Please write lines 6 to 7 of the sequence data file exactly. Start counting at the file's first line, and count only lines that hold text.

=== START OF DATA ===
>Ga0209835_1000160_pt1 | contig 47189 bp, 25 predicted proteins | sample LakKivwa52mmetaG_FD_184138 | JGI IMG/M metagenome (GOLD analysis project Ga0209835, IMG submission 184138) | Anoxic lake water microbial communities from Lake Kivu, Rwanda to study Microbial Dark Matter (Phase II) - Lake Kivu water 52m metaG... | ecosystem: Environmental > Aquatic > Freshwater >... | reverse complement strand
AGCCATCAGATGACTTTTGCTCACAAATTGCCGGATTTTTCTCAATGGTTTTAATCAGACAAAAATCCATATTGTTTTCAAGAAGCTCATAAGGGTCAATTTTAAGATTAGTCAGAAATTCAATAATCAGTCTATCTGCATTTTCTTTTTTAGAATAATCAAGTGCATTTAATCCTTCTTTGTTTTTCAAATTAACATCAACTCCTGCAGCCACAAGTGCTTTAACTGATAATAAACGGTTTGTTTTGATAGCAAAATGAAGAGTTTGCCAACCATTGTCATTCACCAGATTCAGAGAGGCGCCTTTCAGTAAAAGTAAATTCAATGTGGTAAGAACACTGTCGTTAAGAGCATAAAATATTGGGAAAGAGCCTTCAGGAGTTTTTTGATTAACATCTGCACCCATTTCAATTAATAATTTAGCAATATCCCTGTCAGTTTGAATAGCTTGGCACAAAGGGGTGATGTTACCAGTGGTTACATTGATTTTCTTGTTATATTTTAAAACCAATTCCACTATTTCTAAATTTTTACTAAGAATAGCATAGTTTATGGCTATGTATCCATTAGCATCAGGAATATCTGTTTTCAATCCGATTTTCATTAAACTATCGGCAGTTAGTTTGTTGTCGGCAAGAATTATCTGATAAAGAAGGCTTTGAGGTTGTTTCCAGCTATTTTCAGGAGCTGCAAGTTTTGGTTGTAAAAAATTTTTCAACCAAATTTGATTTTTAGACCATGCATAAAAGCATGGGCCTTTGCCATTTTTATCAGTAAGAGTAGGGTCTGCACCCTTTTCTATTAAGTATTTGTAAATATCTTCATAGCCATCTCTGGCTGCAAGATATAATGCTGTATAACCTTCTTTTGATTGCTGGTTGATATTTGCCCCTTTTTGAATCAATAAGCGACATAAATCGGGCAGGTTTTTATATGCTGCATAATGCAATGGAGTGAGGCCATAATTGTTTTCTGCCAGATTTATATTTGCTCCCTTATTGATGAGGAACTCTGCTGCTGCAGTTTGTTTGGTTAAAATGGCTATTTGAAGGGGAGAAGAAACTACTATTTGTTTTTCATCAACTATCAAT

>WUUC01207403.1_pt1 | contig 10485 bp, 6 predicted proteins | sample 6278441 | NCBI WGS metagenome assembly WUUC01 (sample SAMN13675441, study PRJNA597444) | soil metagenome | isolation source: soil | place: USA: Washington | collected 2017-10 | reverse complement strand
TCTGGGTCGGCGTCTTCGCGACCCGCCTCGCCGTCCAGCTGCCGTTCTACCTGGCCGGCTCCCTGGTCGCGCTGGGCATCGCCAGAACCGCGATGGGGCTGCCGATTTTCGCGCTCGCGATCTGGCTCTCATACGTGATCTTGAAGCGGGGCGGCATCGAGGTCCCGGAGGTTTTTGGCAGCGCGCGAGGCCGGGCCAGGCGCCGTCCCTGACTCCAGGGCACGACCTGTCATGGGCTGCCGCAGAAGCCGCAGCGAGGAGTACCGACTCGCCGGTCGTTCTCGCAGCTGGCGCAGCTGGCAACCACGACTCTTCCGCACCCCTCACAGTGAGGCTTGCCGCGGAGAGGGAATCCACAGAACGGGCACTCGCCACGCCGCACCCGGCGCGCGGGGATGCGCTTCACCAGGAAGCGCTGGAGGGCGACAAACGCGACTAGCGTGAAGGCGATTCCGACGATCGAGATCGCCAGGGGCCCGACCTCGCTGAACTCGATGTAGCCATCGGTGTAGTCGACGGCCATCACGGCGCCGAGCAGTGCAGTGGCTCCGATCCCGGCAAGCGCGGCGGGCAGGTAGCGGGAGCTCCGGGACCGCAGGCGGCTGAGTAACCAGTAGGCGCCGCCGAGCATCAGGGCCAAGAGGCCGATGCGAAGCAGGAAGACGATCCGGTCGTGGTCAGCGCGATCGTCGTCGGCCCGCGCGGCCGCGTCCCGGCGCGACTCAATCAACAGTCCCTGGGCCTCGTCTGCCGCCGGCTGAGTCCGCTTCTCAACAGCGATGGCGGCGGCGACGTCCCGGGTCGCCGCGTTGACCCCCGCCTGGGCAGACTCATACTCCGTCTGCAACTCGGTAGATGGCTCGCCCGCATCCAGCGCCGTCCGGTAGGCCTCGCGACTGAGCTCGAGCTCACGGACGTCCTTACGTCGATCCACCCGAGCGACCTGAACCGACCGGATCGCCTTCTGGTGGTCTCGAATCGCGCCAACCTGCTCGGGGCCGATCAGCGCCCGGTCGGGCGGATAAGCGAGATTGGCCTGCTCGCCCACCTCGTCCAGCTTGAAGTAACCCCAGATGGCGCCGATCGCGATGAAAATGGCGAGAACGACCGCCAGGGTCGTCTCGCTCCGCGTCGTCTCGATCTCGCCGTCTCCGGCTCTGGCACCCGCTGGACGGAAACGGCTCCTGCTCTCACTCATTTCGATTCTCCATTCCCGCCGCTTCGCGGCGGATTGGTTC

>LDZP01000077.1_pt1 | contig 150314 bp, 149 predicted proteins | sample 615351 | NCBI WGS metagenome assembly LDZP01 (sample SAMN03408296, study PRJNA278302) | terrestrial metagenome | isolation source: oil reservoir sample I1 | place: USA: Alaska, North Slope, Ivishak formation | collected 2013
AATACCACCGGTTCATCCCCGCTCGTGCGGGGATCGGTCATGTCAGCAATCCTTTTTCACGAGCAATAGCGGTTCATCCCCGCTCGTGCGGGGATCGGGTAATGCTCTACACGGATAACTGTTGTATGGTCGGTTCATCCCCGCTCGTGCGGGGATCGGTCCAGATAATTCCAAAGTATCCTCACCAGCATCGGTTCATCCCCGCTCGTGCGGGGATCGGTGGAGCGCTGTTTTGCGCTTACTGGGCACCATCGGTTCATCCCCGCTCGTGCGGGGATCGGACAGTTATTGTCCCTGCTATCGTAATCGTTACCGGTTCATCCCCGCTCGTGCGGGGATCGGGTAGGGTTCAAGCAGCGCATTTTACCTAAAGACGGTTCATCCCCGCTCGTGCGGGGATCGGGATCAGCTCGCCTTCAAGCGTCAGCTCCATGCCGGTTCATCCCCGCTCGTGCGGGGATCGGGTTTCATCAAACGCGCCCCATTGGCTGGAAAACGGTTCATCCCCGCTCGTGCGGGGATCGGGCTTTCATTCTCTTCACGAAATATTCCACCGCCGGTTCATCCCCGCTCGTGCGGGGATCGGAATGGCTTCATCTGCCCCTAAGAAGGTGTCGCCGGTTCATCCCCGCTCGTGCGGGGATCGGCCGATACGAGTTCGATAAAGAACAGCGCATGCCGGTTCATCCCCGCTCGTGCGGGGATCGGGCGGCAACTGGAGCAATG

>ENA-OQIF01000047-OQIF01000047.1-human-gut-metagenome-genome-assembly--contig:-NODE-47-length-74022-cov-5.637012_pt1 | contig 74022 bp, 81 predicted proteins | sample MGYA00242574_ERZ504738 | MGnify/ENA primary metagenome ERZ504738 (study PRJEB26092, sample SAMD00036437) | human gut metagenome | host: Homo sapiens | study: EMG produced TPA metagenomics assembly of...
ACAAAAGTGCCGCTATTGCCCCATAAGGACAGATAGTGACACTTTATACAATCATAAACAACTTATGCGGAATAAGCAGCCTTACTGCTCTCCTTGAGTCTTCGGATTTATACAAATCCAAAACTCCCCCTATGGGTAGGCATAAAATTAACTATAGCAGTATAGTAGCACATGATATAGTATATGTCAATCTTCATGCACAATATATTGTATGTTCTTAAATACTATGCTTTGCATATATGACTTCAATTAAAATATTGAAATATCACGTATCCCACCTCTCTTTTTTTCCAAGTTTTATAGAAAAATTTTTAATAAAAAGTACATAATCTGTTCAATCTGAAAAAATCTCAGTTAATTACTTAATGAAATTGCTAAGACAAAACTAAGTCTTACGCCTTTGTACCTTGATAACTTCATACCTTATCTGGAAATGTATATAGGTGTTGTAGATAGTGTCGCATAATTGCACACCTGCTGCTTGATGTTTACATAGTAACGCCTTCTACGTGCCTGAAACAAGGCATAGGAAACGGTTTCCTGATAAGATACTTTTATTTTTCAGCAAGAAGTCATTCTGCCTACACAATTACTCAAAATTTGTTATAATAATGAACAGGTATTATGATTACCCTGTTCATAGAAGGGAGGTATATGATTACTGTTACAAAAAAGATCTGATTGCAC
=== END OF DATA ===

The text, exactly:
AATACCACCGGTTCATCCCCGCTCGTGCGGGGATCGGTCATGTCAGCAATCCTTTTTCACGAGCAATAGCGGTTCATCCCCGCTCGTGCGGGGATCGGGTAATGCTCTACACGGATAACTGTTGTATGGTCGGTTCATCCCCGCTCGTGCGGGGATCGGTCCAGATAATTCCAAAGTATCCTCACCAGCATCGGTTCATCCCCGCTCGTGCGGGGATCGGTGGAGCGCTGTTTTGCGCTTACTGGGCACCATCGGTTCATCCCCGCTCGTGCGGGGATCGGACAGTTATTGTCCCTGCTATCGTAATCGTTACCGGTTCATCCCCGCTCGTGCGGGGATCGGGTAGGGTTCAAGCAGCGCATTTTACCTAAAGACGGTTCATCCCCGCTCGTGCGGGGATCGGGATCAGCTCGCCTTCAAGCGTCAGCTCCATGCCGGTTCATCCCCGCTCGTGCGGGGATCGGGTTTCATCAAACGCGCCCCATTGGCTGGAAAACGGTTCATCCCCGCTCGTGCGGGGATCGGGCTTTCATTCTCTTCACGAAATATTCCACCGCCGGTTCATCCCCGCTCGTGCGGGGATCGGAATGGCTTCATCTGCCCCTAAGAAGGTGTCGCCGGTTCATCCCCGCTCGTGCGGGGATCGGCCGATACGAGTTCGATAAAGAACAGCGCATGCCGGTTCATCCCCGCTCGTGCGGGGATCGGGCGGCAACTGGAGCAATG

>ENA-OQIF01000047-OQIF01000047.1-human-gut-metagenome-genome-assembly--contig:-NODE-47-length-74022-cov-5.637012_pt1 | contig 74022 bp, 81 predicted proteins | sample MGYA00242574_ERZ504738 | MGnify/ENA primary metagenome ERZ504738 (study PRJEB26092, sample SAMD00036437) | human gut metagenome | host: Homo sapiens | study: EMG produced TPA metagenomics assembly of...